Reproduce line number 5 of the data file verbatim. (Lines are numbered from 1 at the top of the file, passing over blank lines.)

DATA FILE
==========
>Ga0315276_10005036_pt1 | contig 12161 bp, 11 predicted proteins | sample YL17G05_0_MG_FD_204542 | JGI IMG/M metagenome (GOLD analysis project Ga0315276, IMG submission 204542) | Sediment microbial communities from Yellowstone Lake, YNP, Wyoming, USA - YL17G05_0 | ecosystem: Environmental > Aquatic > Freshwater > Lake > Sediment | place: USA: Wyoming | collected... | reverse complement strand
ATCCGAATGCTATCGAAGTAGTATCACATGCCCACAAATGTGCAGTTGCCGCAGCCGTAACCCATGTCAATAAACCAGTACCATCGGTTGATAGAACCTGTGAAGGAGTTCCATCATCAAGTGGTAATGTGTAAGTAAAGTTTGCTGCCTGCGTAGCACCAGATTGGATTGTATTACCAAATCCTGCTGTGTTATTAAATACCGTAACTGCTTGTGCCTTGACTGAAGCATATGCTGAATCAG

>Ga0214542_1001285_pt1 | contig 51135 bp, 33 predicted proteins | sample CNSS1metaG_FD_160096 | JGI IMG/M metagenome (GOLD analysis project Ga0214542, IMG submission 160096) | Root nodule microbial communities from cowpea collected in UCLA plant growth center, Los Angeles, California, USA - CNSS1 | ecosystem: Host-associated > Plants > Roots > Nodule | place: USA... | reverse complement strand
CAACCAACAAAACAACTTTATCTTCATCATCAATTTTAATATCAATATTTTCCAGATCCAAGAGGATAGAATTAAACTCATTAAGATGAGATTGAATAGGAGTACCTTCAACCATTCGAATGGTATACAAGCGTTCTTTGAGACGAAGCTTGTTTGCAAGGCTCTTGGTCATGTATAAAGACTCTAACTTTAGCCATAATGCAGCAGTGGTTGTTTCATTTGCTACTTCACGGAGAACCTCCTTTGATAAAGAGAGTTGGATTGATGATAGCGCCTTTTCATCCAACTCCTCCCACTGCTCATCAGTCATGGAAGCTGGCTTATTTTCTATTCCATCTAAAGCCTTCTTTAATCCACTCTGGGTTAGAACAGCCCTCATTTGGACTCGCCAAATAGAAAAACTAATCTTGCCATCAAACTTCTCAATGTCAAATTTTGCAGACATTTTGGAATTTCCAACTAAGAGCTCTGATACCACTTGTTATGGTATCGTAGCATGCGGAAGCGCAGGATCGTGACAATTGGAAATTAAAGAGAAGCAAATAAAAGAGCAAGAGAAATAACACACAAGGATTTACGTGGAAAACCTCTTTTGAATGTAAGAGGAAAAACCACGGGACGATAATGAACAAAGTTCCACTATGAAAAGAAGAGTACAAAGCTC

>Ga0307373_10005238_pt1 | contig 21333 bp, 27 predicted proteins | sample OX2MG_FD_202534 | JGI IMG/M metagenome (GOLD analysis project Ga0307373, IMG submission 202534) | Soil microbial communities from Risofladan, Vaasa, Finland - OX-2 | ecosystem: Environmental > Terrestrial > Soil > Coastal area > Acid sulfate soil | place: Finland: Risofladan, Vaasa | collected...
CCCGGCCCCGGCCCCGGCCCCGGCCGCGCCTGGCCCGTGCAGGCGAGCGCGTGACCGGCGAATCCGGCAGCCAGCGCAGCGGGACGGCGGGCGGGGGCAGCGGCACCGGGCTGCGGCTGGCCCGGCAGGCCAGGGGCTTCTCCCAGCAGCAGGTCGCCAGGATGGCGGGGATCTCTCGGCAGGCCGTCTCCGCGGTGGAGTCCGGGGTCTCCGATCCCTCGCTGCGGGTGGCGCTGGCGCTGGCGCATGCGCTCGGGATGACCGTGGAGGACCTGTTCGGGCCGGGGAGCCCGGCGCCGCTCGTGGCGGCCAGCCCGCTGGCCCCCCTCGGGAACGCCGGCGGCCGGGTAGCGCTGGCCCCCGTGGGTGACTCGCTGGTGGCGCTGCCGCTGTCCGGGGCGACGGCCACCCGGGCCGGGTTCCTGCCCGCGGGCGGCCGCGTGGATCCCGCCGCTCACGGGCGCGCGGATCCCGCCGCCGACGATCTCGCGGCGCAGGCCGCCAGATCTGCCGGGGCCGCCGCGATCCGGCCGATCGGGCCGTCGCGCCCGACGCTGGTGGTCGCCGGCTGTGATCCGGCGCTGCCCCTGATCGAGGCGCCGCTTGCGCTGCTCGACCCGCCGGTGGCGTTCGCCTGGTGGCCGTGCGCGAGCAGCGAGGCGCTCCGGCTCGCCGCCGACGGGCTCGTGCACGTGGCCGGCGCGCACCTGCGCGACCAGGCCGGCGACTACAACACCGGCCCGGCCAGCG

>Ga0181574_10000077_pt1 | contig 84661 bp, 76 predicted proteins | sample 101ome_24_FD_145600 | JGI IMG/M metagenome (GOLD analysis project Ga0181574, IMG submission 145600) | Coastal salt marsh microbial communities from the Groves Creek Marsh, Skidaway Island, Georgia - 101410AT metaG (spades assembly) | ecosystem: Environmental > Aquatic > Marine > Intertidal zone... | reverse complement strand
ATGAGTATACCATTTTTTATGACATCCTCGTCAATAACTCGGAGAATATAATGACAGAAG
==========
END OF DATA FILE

>Ga0307373_10005238_pt1 | contig 21333 bp, 27 predicted proteins | sample OX2MG_FD_202534 | JGI IMG/M metagenome (GOLD analysis project Ga0307373, IMG submission 202534) | Soil microbial communities from Risofladan, Vaasa, Finland - OX-2 | ecosystem: Environmental > Terrestrial > Soil > Coastal area > Acid sulfate soil | place: Finland: Risofladan, Vaasa | collected...